The working conditions of African labourers in Calabria are characterised by severe precariousness, exploitation and poor remuneration, which lead to deplorable living conditions: Thousands of migrant workers are living in unheated tent camps and makeshift barracks. Social anthropologists Diana Reiners, Gilles Reckinger, and the photographer and social scientist Carole Reckinger inquired the migrant workers’ daily realities, their day-to-day survival, their life stories, and perspectives.1
The catastrophic living and working conditions of the orange pickers in Calabria are widely unknown to the general public. The Bitter Oranges project combines documentary photography, self-representation and short captions explaining the economic and political conditions that provide a framework for the visual ethnographic material. The goal of the visual ethnographic exhibition is to show the widely ignored working and living conditions of African migrants in southern Italy to a broad public all over Europe, responding to one of the urgent needs people expressed: to overcome the structural and epistemological violence of their hidden and unseen exploitation. The participatory approach of this visual anthropological study further aims at rendering »voicing« possible. Giving people who are ostracised and forced to live at the margins of European society a possibility to present themselves and give them a possibility to gain public attention, this exhibition contributes to a decolonised gaze, putting a focus on people’s agency despite the slave-like conditions that are imposed on them structurally.
Context of the project
The Bitter Oranges project, which started in 2012, was funded by the Luxembourg Ministry of Culture, Higher Education and Research, the Luxembourg National Research Fund as well as the University of Innsbruck. It was a continuation from past research projects by the researchers on migration, precariousness and the European border regime (Reckinger 2013; Reiners 2010). It addresses some desiderata in recent sociological and anthropological research about boat migration to southern Italy by ethnographically following migrants after they were brought from Lampedusa to the Italian mainland and by trying to understand how the control of migration movements on national and EU levels as well as precarious labour markets are intertwined.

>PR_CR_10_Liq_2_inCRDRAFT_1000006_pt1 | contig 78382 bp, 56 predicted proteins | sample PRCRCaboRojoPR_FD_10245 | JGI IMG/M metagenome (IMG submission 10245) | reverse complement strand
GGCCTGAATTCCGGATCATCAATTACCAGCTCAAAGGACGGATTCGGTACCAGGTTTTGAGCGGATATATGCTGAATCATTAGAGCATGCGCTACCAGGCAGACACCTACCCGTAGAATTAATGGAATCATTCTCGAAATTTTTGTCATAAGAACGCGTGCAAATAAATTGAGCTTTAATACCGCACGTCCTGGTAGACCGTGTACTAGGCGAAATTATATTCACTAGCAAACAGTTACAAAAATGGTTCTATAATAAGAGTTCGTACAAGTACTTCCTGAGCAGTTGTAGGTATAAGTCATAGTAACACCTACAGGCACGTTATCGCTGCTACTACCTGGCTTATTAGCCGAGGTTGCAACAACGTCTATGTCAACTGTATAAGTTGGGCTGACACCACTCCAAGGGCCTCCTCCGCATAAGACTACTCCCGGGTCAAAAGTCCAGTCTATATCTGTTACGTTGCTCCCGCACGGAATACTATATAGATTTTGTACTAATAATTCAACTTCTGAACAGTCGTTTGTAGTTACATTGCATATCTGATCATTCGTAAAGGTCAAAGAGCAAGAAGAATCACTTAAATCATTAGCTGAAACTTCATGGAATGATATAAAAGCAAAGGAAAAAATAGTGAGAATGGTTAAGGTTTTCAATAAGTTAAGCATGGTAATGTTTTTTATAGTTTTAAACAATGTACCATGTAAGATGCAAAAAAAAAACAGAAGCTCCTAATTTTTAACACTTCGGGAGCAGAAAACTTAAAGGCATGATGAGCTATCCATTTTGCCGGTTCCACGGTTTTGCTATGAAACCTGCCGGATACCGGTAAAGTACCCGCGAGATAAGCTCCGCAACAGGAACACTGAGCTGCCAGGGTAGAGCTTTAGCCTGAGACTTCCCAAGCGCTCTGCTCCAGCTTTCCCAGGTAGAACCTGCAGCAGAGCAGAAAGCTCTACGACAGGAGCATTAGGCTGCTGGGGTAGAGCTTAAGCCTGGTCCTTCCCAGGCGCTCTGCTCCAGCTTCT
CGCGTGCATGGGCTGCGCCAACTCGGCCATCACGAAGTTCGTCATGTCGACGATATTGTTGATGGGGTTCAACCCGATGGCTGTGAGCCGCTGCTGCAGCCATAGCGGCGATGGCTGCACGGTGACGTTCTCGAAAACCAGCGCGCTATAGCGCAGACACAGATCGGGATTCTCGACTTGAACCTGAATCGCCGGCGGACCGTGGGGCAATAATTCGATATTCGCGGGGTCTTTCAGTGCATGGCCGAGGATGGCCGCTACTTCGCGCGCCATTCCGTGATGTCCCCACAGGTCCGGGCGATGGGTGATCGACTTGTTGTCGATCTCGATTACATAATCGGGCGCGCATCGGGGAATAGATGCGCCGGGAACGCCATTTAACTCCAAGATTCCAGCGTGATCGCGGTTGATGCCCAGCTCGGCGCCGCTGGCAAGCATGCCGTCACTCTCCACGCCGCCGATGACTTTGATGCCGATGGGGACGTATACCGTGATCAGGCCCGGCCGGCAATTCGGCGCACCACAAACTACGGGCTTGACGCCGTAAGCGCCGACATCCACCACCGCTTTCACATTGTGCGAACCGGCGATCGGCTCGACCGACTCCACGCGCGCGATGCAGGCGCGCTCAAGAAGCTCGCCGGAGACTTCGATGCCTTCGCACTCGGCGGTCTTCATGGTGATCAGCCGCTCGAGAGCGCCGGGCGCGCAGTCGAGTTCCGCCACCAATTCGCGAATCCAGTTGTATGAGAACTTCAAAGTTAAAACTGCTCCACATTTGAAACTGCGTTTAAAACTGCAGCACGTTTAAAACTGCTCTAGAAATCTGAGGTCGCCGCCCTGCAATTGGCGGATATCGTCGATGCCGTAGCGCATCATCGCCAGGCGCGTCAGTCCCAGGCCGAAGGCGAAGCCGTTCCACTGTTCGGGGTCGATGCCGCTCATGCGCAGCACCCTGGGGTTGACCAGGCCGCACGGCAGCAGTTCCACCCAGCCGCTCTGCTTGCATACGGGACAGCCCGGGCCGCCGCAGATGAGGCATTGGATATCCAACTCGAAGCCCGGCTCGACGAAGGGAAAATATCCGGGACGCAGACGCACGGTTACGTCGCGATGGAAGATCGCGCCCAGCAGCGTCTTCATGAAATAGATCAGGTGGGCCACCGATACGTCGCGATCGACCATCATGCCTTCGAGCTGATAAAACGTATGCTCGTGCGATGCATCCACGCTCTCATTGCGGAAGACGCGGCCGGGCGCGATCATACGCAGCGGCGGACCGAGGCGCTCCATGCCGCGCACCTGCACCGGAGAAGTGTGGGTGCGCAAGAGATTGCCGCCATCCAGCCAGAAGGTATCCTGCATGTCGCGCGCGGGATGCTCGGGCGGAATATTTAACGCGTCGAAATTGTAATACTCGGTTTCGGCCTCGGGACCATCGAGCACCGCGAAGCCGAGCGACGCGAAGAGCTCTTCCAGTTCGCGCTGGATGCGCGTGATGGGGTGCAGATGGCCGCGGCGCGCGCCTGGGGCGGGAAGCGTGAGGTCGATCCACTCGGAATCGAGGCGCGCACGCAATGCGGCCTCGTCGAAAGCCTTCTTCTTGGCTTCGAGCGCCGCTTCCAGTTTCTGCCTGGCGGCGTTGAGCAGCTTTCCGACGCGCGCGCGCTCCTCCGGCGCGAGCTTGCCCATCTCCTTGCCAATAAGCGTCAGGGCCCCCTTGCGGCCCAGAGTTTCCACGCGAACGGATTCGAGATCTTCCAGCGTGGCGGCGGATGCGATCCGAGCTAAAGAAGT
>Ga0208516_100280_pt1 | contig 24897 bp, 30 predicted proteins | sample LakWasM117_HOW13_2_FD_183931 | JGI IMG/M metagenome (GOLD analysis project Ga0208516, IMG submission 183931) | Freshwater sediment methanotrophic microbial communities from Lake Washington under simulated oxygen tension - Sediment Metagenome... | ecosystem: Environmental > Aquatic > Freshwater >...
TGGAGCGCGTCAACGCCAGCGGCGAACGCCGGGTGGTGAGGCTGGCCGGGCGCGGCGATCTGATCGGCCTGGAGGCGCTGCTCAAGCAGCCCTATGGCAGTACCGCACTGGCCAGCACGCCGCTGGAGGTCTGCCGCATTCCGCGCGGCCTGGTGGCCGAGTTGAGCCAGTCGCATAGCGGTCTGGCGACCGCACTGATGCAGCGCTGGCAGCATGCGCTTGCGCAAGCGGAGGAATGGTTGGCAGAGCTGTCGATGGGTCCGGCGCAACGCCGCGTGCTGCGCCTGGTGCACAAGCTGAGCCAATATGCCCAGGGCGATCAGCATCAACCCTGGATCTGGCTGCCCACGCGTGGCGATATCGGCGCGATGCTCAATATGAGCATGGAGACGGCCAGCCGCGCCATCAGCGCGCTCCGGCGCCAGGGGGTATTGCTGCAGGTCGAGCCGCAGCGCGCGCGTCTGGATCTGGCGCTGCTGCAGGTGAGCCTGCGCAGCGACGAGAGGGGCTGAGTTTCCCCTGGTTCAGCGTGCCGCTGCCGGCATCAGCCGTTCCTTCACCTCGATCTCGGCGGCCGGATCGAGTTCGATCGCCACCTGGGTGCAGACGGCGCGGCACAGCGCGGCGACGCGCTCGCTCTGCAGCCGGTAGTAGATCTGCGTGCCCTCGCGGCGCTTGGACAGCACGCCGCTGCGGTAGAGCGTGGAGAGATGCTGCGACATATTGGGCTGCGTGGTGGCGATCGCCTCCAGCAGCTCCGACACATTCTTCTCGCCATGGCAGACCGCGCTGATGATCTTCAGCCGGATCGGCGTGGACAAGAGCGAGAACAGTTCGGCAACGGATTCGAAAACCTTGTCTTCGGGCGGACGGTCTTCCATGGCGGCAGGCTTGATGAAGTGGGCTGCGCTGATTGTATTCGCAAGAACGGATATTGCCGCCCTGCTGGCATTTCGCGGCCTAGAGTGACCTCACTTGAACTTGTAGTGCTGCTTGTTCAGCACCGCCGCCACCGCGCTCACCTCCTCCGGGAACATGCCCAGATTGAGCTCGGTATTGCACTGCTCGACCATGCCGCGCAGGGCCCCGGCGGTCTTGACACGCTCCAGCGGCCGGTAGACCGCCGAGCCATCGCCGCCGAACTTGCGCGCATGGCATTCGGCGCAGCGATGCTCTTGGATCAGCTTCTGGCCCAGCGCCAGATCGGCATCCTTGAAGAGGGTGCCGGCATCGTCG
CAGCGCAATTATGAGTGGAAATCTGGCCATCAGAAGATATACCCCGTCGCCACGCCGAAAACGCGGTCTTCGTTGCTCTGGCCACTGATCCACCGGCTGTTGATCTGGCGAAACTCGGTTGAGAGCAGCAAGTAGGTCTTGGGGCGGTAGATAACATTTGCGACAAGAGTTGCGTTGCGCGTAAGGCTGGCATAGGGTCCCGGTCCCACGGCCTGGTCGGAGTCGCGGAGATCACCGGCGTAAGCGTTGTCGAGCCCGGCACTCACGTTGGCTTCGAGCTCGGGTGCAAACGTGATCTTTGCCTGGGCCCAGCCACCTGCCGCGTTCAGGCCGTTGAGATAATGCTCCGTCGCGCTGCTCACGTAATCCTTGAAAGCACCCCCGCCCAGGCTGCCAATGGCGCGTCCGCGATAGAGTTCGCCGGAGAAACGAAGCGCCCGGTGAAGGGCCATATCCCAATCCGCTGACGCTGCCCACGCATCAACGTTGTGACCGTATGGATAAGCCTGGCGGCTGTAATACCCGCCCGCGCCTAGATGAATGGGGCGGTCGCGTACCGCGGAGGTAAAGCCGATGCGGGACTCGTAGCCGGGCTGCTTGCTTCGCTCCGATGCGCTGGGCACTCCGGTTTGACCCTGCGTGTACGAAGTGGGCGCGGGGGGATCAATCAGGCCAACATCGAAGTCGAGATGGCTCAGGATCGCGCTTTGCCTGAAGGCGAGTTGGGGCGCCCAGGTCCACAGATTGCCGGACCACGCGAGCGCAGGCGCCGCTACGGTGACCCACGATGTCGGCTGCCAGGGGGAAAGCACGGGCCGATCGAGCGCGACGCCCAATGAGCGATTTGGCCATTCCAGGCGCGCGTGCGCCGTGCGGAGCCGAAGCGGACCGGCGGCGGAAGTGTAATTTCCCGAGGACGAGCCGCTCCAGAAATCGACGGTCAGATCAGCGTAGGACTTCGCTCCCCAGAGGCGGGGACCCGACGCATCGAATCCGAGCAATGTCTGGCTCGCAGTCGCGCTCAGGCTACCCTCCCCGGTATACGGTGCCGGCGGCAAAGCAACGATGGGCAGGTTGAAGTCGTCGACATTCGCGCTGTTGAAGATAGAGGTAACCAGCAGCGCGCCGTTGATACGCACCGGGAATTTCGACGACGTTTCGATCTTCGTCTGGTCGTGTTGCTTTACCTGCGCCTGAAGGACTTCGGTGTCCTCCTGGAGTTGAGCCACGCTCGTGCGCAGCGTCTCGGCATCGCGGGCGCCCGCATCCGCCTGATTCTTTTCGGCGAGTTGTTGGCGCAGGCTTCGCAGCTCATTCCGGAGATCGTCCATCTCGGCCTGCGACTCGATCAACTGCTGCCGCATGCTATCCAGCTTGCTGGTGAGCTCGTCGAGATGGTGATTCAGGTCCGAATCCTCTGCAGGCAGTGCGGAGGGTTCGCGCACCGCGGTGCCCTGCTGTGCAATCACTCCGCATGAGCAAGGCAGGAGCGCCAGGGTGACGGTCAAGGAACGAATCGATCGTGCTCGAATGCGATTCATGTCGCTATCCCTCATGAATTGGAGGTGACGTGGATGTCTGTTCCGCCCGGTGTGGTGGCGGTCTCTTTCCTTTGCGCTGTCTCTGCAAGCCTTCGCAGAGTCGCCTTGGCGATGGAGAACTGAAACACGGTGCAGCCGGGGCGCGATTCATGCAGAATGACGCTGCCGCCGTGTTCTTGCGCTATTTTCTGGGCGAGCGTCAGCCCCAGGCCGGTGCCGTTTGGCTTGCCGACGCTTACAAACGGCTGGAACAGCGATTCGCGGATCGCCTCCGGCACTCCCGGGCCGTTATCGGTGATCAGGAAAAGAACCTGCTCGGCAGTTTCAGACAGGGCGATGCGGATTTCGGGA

The exhibition »Bitter Oranges. African Migrant Workers in Calabria« was first launched on 02 December 2014 at Abbaye Neumunster Cultural Centre, Luxembourg. It has since been shown in different places in Europe, North America, and Senegal.
Thousands of boat people arrive in Italy every year, widely overstretching the access to housing facilities and state support. More and more migrants, including asylum seekers as well as refugees, are left to their own devices. To survive, they have no other choice than to seek seasonal day-to-day labour on fruit and vegetable plantations in southern Italy. The declining sales prices for oranges in the 1990s forced Calabrian small-scale farmers to increasingly employ migrant seasonal workers from eastern Europe on lower wages in order to remain competitive. A new reservoir of even cheaper labour became available with the increasing number of boat migrants from Africa a decade later. In recent times, the situation has become even more critical with the heavy influx of refugees and the Schengen area falling apart with more and more nation states closing their borders – thus making it impossible for migrants to leave Italy.
African harvest workers are hired on a daily basis without legal contracts. On average, a daily wage for 12 to 14 hours work amounts to 25 Euro. Competition is intense and most only find work a few days a month, resulting in monthly incomes ranging from 100 to 300 Euro.
Reckinger, Gilles (2013): Lampedusa. Begegnungen am Rande Europas. Wuppertal.
Reiners, Diana (2010): Verinnerlichte Prekarität. Jugendliche MigrantInnen am Rande der Arbeitsgesellschaft. Konstanz.
Reiners, Diana / Reckinger, Carole / Reckinger, Gilles (2016): Bitter Oranges. African Migrant Workers in Calabria. In: Visual Ethnography 5 (1).